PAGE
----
We are pleased that Dr Katy Hayden, Plant Health Officer, Royal Botanic Garden Edinburgh (RBGE), can tell us more about a new interactive public exhibit on plant and animal biosecurity at the RBGE. Katy led a project team who were recently awarded SEFARI Gateway Responsive Opportunity Funds (ROF) to create this display.
New and emerging diseases of plants and animals are one of the greatest threats to food security and natural resources today. These emergences are accelerating, driven by the effects of climate change, trade and human movement of plant and animal material.
Edinburgh is the arrival port for Scotland, and the RBGE is often one of the first stops for tourists before the Highlands and beyond. Through a new interactive display housed in the John Hope Gateway Centre we are aiming to effect real change around biosecurity practice by engaging with visitors to explain how worldwide movements can transmit pests and diseases—and what they can do to stop the spread of any unwanted hitchhikers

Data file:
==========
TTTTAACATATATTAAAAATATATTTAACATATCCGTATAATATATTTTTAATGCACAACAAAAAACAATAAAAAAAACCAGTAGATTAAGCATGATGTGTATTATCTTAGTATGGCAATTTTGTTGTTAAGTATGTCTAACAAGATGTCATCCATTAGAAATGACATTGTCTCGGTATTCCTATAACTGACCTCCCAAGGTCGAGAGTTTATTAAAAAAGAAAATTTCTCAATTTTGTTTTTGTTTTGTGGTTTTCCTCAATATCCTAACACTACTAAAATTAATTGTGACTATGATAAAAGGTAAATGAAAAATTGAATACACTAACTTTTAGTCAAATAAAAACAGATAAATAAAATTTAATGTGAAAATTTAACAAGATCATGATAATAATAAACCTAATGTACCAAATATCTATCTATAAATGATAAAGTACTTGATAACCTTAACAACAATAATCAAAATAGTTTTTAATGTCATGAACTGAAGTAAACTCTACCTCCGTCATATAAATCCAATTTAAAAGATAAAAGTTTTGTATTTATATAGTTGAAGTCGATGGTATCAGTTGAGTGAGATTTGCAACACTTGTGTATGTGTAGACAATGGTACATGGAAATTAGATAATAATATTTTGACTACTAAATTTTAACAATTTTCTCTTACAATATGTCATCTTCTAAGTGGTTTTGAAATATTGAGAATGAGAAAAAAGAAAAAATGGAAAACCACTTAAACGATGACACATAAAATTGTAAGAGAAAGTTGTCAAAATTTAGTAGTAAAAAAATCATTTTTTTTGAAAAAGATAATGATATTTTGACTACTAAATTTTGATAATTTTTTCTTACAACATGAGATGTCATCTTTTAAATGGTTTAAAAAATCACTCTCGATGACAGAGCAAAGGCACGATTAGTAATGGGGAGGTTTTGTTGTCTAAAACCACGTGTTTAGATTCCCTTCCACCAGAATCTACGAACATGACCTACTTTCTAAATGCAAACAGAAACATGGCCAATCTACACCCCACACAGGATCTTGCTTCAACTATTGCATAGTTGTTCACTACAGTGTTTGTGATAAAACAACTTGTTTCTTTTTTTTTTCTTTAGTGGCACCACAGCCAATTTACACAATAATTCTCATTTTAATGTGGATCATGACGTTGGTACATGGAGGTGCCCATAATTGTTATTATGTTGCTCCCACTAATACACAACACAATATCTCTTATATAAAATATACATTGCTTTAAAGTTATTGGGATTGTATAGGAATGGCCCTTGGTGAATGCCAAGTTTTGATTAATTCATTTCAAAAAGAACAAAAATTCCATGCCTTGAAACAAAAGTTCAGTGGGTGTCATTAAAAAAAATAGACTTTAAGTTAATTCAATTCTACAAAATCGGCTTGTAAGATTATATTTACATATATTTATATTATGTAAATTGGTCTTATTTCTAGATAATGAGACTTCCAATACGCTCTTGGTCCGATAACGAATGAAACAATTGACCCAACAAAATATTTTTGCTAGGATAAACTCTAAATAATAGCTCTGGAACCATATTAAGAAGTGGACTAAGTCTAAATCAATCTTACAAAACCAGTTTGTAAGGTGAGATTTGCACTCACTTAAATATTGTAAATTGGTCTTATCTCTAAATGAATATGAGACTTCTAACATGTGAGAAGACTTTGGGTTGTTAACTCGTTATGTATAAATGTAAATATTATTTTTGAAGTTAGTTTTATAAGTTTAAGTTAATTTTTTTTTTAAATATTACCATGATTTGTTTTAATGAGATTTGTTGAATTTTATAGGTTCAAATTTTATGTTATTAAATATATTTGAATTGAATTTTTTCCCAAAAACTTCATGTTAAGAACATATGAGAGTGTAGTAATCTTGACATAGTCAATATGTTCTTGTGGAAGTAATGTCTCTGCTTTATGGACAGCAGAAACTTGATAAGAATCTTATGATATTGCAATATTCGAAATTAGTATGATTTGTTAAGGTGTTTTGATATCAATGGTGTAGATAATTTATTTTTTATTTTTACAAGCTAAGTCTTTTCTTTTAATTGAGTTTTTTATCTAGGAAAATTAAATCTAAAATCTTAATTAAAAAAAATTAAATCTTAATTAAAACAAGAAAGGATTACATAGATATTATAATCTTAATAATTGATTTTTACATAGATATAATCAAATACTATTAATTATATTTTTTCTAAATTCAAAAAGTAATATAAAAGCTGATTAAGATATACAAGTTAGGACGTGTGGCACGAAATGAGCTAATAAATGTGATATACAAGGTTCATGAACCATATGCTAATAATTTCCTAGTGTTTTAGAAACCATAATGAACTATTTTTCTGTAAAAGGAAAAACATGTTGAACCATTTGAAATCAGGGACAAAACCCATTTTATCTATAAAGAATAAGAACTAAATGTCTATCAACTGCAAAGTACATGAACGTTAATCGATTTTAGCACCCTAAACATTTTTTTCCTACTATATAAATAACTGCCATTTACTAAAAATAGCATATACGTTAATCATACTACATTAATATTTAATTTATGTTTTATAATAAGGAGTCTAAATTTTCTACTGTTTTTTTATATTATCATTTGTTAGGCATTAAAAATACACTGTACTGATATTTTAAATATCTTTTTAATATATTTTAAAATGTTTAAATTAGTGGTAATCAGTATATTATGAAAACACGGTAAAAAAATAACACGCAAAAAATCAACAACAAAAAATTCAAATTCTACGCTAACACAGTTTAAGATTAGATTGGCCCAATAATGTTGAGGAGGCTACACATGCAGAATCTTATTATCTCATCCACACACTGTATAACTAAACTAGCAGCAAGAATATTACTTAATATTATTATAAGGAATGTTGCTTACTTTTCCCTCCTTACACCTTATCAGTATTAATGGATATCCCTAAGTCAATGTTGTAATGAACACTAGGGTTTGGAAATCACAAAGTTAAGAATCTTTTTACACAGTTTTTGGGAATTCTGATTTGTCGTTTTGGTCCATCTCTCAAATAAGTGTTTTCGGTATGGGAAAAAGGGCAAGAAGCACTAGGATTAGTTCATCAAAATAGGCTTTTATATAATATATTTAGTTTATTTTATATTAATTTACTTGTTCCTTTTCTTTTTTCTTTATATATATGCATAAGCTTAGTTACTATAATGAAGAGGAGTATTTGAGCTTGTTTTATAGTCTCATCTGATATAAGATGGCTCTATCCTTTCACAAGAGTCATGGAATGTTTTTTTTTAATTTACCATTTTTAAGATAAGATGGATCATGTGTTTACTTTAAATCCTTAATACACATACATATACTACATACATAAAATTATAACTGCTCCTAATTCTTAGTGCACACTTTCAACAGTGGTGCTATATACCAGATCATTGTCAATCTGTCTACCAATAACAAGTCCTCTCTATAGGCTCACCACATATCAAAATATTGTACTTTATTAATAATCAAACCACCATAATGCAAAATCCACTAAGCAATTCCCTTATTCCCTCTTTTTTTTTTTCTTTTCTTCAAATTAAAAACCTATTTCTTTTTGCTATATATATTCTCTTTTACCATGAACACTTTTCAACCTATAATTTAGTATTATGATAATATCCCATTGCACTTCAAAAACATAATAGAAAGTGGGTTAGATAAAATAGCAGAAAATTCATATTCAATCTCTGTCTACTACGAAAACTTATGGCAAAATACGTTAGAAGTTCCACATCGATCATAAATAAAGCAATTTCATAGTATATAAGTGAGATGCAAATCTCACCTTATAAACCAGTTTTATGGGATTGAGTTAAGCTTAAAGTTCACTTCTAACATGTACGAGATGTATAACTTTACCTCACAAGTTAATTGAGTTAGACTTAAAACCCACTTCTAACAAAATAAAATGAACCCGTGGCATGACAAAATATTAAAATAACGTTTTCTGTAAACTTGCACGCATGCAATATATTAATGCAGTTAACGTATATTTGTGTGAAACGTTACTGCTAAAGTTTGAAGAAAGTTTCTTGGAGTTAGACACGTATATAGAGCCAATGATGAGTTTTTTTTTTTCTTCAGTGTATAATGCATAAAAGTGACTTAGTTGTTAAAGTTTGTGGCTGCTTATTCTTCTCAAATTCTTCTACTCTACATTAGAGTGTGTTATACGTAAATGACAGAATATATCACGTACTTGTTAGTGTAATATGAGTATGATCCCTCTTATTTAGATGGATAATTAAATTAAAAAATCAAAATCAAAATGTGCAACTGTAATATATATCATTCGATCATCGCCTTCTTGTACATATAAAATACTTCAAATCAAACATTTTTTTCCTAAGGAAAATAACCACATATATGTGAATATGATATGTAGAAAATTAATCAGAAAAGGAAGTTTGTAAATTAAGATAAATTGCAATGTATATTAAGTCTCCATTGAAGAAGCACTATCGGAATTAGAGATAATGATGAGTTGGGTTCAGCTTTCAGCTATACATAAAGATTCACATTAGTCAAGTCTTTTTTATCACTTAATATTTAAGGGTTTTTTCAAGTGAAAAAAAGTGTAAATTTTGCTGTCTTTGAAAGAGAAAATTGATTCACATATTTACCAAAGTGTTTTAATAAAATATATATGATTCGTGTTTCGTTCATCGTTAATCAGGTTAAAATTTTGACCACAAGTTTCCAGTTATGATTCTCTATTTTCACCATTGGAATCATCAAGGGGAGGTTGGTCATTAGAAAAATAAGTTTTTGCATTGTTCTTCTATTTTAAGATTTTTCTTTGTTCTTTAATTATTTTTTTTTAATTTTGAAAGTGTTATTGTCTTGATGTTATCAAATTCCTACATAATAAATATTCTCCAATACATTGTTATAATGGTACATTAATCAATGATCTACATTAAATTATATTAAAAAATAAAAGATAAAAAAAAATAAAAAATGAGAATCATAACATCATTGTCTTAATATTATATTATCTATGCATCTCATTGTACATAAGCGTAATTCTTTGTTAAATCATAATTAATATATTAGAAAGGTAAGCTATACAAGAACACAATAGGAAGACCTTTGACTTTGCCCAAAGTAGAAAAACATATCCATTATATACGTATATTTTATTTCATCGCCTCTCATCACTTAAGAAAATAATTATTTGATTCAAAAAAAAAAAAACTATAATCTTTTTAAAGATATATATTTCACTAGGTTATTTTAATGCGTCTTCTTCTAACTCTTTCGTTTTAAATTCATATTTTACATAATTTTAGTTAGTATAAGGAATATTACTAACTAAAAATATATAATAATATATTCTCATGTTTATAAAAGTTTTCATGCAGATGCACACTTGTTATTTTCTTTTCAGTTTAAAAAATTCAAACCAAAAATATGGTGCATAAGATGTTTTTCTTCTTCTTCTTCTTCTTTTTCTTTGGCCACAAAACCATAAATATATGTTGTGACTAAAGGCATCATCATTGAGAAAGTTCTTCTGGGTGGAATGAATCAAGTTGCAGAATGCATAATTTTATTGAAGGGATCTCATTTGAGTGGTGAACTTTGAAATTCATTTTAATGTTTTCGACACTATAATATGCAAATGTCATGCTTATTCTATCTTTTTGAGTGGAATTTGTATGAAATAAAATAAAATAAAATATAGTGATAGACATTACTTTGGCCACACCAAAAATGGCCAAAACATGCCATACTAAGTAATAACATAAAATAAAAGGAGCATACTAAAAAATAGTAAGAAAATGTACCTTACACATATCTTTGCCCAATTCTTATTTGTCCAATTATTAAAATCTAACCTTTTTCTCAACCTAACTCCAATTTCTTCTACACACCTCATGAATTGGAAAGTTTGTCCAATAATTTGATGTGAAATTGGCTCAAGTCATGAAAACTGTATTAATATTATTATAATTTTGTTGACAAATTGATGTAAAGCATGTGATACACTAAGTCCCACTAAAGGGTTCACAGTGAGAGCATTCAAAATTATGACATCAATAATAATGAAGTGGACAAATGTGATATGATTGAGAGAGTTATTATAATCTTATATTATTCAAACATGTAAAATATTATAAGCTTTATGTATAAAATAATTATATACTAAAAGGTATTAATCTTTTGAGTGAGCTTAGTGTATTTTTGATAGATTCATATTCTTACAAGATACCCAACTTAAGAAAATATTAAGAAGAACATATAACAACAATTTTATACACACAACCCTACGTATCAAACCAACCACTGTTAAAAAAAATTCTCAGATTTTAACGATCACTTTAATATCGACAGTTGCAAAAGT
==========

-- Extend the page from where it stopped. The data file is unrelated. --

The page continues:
First Point of Contact
RBGE’s four gardens are visited by more than 900,000 people yearly, and each visitor physically interacts with a disinfectant foot bath on entry. Whether they walk through or jump over, each has consciously or subconsciously had to make a decision about biosecurity.
We have recently redesigned the information signs around these biosecurity foot baths. The signs need to get their message across quickly and visually, and to apply to the variety of threats that face Scotland today. We settled on a new character, Hatch. A quick glance at Hatch (below) gets the message across: creatures like this can hitch a ride in mud and plants, on our shoes, and in our possessions.
Movement is the Message
The exhibit highlights movement: pests and pathogens are most dangerous when they’re transported to new environments and encounter hosts that have not evolved defences. A series of interactive panels provide examples across four sectors—forestry, horticulture, crops, and livestock—while a track with sliding beads emphasises the connections among them.
Forest dieback due to introduced pests and diseases can happen quickly and dramatically. The first panel shows aerial photos from the same forest in Glentrool, Dumfries and Galloway, taken only a year apart. During this time, the larch forest turned from green to brown, killed by the introduced water mould Phytophthora ramorum. The James Hutton Institute and RBGE are participants in the Phyto-Threats research project, investigating how these kinds of pathogens move from nurseries into forests and the natural environment. This project is still ongoing but preliminary findings show that water management in nurseries is a key step in reducing the spread of this pathogen.